Geothermal exploration mainly concerns up-flow zones of the hydrothermal convection system rather than down-flow zones. The highest temperature curves in up-flow zones are normally limited by the boiling point temperature curve [7]. The lowest temperature curves are normally limited by the linear thermal conduction curve with an average continental geothermal gradient 30 °C/km. The Activity Index (AI) is defined by the following equation:

A I = a b × 100 = ( 1 T b T m T b T g ) × 100
where Tm is the maximum temperature at the observed depth, Tb is the boiling point temperature curve of pure water at the observed depth, and Tg is an average geothermal gradient (30 °C/km) at the observed depth. In addition, a and b show the TmTg and TbTg respectively. The concept of the Activity Index is graphically represented (Figure 2).

The AI 100 curve exactly coincides with the boiling point temperature curve of pure water and is here calculated in the approximation equation by Haas [7]. When the Activity Index can be determined at a given depth, we can extrapolate the normalized temperature curve to the arbitrary depth using the Equation (1) [6]. Therefore, we can easily plot the subsurface three-dimensional thermal structure by this normalization technique. When the temperature logging data are available, the borehole temperature is used as Tm at the given depth. However, only discharge temperature is available on most of hot spring wells. Tm was approximated by the discharge temperature on these hot springs. It is convenient that the discharge temperature in Celsius degree of natural hot springs at the ground surface can be adopted as the same numbers of AI as discussed by Hayashi [6]. As natural hot springs represent the surface manifestation of a hydrothermal up-flow, their temperatures tend to form a cluster around 100 °C. However, natural hot springs are only 26 pieces among the entire 536 hot springs in this database and no biases are found in the normalization by the Activity Index. Chemical geothermometry is useful to estimate reservoir temperatures, but we did not use the method because it does not provide the depth information. As a result, we can use 571 point data for AI mapping in Aomori Prefecture (Figure 2).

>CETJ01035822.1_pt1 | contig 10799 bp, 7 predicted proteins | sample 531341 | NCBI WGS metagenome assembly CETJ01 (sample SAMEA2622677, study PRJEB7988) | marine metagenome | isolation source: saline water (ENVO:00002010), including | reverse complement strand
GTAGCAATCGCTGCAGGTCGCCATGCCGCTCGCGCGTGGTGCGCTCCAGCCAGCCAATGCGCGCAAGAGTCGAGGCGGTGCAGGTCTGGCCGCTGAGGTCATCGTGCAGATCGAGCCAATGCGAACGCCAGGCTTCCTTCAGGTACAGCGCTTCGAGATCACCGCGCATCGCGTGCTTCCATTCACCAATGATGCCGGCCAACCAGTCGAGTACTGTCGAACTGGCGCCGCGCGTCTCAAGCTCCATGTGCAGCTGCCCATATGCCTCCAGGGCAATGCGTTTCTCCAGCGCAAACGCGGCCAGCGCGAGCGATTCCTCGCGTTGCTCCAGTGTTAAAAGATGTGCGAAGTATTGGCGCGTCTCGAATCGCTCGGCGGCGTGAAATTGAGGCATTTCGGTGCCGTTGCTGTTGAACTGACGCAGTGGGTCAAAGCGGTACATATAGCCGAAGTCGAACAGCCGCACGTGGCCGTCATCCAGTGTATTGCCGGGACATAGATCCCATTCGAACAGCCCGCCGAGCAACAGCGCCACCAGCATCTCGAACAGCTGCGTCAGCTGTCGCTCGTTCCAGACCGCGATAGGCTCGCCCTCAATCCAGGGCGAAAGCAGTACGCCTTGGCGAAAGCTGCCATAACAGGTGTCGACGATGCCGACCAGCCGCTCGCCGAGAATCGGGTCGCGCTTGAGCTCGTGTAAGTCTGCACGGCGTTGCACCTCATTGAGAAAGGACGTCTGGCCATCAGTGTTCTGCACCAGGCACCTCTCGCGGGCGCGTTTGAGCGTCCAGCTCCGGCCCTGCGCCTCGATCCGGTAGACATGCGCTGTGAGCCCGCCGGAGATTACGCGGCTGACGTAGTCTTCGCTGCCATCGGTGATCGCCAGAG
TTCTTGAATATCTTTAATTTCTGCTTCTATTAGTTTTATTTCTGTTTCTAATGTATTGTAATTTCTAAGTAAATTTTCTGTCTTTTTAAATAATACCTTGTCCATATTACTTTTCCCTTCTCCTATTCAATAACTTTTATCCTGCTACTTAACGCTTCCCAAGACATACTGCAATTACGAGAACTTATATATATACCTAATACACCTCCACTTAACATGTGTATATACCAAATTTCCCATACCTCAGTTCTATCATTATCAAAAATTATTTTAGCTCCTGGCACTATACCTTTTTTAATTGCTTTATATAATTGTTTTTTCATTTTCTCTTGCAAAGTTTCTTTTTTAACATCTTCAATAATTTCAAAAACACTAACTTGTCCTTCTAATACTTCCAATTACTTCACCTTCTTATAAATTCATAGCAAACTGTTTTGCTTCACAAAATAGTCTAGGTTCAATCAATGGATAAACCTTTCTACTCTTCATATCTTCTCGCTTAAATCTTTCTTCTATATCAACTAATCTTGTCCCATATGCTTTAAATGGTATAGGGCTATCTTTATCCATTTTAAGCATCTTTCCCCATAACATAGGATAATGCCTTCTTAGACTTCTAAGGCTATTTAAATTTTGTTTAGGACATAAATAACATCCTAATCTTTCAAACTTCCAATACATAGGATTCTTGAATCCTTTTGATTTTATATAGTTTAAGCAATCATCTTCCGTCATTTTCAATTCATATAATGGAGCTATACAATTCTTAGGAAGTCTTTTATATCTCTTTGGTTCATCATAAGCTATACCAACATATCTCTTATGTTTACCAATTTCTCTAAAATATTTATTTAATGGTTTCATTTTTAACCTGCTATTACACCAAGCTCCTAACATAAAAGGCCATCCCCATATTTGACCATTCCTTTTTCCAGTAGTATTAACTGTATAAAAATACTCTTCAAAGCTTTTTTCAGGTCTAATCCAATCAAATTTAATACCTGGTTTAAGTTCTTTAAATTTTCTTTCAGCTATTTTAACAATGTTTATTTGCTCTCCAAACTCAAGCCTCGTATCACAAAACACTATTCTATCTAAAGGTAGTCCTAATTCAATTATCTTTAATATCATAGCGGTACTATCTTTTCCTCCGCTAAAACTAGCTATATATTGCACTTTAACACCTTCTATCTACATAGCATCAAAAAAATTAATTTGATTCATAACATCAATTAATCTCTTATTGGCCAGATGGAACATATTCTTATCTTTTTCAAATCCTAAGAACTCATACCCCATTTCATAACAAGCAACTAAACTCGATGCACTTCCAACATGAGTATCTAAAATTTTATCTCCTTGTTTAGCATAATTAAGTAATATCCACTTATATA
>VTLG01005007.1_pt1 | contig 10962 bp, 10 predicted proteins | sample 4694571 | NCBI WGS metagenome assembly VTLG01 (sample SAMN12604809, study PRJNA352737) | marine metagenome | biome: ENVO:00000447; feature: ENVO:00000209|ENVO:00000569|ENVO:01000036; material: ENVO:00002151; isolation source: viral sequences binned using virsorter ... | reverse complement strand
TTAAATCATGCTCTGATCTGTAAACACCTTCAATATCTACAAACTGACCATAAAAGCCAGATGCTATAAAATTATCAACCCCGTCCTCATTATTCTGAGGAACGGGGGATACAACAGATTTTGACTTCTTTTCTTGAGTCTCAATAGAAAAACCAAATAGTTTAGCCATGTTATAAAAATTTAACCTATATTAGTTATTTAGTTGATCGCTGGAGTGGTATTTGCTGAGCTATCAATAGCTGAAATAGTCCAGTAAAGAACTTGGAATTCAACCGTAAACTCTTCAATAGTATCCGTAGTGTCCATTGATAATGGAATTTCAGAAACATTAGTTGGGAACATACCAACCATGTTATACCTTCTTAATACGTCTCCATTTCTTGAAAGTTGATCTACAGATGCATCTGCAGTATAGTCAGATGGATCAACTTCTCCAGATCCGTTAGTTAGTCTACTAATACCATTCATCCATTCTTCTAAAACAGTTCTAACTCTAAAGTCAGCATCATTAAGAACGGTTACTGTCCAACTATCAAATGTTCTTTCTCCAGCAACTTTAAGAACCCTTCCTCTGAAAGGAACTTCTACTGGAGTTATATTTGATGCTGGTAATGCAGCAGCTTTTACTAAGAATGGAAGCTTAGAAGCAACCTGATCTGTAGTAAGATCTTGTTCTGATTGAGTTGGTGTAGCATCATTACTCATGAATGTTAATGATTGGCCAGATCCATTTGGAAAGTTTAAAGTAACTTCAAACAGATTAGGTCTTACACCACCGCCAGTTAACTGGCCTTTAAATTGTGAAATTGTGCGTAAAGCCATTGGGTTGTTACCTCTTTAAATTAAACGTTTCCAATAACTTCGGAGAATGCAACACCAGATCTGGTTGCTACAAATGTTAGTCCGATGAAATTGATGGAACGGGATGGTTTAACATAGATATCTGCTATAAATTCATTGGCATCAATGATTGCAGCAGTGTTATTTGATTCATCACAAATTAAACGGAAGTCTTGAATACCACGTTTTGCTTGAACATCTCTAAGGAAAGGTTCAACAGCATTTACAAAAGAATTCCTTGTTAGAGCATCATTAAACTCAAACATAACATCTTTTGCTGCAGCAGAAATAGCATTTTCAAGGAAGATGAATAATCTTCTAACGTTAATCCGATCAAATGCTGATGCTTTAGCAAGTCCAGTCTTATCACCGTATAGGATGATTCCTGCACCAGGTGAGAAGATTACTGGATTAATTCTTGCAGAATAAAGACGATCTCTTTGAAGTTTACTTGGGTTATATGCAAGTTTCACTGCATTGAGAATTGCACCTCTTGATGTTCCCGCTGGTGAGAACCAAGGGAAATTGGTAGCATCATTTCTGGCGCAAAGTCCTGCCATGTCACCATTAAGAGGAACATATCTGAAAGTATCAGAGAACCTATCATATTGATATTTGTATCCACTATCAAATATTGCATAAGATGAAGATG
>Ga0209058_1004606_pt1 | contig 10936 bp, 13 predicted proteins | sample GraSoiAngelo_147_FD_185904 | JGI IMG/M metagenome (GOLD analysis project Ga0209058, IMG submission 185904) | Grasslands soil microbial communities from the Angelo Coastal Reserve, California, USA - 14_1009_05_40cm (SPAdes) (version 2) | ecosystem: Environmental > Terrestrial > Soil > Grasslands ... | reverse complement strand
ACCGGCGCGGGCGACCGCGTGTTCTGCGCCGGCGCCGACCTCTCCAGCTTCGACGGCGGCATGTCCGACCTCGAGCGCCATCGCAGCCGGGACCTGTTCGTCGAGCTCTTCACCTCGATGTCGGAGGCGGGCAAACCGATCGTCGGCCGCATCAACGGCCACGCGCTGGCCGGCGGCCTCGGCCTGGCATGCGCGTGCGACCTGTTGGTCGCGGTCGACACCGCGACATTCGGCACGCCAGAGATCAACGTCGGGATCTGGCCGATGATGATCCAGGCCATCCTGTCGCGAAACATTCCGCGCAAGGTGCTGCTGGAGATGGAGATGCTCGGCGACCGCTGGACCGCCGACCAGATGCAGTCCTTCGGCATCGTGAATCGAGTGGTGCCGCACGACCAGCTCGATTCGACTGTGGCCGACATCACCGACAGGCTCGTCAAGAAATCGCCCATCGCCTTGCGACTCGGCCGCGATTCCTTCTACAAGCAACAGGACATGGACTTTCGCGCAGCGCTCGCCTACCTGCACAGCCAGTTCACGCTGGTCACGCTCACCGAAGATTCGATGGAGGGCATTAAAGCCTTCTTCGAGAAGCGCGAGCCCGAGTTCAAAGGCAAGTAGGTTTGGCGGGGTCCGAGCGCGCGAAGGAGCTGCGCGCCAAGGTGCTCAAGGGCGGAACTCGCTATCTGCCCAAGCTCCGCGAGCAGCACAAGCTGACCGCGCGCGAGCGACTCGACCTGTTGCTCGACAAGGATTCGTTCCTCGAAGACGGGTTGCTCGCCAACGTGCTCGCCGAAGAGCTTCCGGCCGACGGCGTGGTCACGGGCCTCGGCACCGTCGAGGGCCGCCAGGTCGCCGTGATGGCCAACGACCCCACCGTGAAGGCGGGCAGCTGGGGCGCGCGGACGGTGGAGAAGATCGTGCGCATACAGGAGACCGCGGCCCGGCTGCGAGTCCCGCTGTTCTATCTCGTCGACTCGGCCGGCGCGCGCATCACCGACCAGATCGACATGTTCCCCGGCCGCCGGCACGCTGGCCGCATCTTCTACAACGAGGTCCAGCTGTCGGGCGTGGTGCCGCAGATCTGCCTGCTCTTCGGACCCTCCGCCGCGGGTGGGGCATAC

Pure water reaches a critical point temperature near the depth of 3500 m. However, the critical point of water dramatically shifts to the higher temperature with increasing salinity in the natural brine system so that we simply extrapolated the AI curves to the depth of 15 km. Then, we can plot the subsurface three-dimensional thermal structure of upper crust in Aomori Prefecture.

We here try to plot the brittle-plastic transition which is critically important to delineate the bottom surface of hydrothermal convection, particularly to extract the shallower apices of the isothermal surface associated with high-level magmatic intrusions. Deformed rocks within fault zones indicate that the transition from purely brittle to purely plastic deformation processes may occur over a relatively broad range of temperature and pressure [8]. This range is often denoted as a semi-brittle region between the brittle-ductile transition (BDT) and the brittle-plastic transition (BPT) [9]. For quartz and feldspar rich rocks in continental crust this range occurs at an approximate temperature in the range from 250 to 400 °C.